For the last few days, like many people, I have been greatly amused by the saga of ship that has gotten stuck in the Suez Canal, thus shutting down one of the world’s most commonly used trade routes, to the cost of some ten billion dollars of lost trade and additional costs every single day. The ship is still stuck, and the result has been a host of jokes about spice flowing, about the joys of taking the long way around the Cape Of Good Hope, and memes about Vasco de Gama. I enjoy and embrace this, not being someone who has been obviously and personally affected as of yet, because where little can be done but to have a good laugh, it is better to have a good laugh and then to work out how to make things better in the future after the massive pile up of traffic that has trapped more than 300 cargo ships in the Suez Canal to date.
This afternoon as I rode back from services with a couple of close friends of mine, I was asked about the messages we heard today at services. Both messages, I thought, were rather cerebral messages, one more of an exhortation to do more prayer, Bible study, and meditation, and the other an explanation of a difficult scripture involving the timing of Jesus’ crucifixion that involved a correct interpretation of the sixth hour of John 19. I personally found much to enjoy in both messages, especially the first split sermon (which was about the difficult scripture), although I can definitely understand that some people prefer a certain style and approach to messages. I thought it worthwhile to share my approach to listening to messages that allows me to listen to messages profitably even when I find them a bit basic.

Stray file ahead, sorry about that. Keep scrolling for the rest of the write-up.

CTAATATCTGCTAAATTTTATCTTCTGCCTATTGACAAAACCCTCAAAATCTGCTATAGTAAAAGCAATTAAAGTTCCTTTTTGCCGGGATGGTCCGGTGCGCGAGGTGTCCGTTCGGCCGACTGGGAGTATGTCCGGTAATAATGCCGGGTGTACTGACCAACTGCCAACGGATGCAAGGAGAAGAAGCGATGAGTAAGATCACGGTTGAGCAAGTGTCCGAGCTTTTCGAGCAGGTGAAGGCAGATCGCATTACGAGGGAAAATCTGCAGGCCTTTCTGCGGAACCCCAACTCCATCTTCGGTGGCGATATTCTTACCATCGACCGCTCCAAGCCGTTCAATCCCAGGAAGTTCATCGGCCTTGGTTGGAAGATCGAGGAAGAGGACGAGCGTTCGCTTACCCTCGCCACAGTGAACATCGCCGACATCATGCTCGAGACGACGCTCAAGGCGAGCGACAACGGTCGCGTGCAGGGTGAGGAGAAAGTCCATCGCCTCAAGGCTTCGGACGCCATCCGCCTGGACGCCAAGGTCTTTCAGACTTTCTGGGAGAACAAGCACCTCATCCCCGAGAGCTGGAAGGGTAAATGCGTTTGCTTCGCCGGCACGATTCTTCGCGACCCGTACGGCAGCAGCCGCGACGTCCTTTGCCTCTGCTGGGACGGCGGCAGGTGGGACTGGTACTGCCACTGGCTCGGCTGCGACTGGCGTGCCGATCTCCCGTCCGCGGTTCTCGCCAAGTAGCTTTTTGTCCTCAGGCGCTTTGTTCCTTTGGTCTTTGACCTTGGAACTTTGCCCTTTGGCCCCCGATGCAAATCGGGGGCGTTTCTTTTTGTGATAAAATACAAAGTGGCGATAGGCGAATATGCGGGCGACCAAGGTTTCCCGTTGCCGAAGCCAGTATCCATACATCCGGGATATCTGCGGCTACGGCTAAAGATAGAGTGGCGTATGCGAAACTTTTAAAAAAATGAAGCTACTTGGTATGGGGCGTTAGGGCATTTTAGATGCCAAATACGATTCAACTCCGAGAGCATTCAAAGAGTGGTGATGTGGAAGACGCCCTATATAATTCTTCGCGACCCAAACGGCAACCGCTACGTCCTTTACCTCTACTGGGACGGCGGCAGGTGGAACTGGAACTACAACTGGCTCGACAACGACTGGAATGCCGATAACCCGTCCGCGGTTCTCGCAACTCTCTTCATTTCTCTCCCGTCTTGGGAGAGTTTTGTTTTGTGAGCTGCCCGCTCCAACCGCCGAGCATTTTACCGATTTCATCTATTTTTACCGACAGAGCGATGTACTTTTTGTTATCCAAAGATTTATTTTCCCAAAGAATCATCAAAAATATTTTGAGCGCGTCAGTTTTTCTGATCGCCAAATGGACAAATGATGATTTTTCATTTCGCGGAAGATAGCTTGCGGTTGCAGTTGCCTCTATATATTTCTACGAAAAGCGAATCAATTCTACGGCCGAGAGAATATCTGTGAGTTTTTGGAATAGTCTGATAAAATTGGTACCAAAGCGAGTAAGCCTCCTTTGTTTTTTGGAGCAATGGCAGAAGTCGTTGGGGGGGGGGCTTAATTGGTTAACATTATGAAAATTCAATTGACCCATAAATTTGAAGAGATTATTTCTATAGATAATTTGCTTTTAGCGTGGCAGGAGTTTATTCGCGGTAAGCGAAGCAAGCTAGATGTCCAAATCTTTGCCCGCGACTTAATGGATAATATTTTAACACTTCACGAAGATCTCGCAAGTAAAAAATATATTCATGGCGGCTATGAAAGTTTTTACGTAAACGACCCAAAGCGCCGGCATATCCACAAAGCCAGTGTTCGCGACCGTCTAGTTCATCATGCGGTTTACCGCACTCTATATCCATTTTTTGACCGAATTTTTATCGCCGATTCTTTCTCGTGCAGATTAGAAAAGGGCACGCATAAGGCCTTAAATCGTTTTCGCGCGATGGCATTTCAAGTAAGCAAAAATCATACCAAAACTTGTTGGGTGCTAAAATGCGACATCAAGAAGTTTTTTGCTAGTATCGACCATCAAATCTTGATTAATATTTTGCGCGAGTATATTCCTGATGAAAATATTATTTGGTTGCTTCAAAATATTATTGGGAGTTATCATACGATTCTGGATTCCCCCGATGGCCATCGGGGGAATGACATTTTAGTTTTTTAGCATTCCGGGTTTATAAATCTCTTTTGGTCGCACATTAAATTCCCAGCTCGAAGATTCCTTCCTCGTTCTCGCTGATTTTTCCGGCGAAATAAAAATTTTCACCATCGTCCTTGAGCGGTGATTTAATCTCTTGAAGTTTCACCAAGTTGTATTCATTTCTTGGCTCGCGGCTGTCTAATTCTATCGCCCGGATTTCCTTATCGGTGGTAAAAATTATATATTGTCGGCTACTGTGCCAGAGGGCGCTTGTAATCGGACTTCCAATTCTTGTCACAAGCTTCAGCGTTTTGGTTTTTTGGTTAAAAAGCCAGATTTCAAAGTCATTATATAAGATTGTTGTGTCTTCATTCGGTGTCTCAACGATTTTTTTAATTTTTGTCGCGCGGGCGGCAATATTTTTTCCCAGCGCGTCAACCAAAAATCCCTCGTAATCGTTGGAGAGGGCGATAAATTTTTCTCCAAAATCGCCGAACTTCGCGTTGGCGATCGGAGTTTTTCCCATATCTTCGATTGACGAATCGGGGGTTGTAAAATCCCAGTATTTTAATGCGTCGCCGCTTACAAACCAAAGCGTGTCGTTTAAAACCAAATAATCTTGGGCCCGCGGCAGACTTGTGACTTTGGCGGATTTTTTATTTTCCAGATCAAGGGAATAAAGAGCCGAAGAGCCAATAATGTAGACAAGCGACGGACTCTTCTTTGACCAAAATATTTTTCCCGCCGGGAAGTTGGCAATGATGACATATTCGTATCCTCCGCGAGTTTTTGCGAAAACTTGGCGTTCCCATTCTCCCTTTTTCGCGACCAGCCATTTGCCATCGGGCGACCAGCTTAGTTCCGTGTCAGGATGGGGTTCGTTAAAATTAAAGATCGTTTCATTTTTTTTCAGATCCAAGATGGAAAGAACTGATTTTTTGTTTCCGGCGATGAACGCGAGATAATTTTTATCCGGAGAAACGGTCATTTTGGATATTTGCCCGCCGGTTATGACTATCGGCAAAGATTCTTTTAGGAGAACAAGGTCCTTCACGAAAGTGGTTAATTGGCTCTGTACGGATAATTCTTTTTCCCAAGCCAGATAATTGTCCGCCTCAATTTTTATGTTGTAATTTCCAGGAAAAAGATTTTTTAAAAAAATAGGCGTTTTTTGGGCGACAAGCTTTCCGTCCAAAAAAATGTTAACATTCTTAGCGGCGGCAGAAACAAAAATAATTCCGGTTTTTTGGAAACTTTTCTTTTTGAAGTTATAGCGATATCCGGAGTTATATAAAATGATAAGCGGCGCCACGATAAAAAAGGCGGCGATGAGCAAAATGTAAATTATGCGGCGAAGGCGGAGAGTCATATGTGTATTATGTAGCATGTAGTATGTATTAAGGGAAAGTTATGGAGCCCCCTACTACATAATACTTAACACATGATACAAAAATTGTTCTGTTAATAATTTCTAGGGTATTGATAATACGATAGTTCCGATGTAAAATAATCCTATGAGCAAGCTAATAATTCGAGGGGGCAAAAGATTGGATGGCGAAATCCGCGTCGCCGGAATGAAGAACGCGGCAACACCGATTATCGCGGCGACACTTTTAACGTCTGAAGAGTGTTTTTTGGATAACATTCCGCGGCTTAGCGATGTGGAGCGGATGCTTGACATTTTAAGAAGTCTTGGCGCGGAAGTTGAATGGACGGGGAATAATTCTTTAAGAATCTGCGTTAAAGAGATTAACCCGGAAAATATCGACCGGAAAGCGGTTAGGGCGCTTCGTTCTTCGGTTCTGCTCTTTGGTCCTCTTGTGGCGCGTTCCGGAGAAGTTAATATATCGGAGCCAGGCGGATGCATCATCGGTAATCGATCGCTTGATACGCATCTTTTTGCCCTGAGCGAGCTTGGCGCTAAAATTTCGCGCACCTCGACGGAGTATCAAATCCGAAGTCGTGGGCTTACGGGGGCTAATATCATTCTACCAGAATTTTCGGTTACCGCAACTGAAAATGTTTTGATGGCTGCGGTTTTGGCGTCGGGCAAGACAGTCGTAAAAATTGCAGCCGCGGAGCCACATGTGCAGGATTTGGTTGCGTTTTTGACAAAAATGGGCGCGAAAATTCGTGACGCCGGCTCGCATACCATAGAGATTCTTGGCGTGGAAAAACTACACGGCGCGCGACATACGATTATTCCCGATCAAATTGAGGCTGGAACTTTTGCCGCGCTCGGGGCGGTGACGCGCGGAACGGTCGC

My approach boiled down to letting my mind do additional work that would help keep my attitude in check, and at times I have utilized this behavior in writing blog entries that have been the result of my thinking about such matters. Sometimes, for example, when I hear a message about a given topic, I will think of what passages I would use to talk about that subject that the speaker did not use. At other times I will listen to a message and think about a level of meaning of that passage that the speaker did not discuss that resonates with me personally (spoiler alert: I have a sermonette that adopts this approach that will be posting shortly that adopts precisely this approach). At still other times I will reflect about how I would give a message differently about a given topic and will marinate the idea in my head with the potential of giving a message that comes at the same subject matter from a different angle.
What all of these approaches have in common is that they allow my brain to work in ways that it views the messages I hear in services as a part of a larger conversation. By thinking of additional material to cover, either through other verses and passages not being mentioned, or different senses of a passage not being explored by a given speaker, it allows me to find areas where there exists the possibility of covering things in more depth with some degree of creativity that allows people to see depth in the Bible and in its understanding. In thinking about different approaches to the same subject, I can think of messages that may be more appealing to others that allows them to see things as important and worth considering that they may not when viewed another way. In both ways my own personal attitude towards other people who think and speak differently than I do is improved because instead of viewing such messages as defective because they do not go about giving them in the same way I do, I view their messages as being inspirational and spurring my own creativity to expand into voids that are not being covered by others.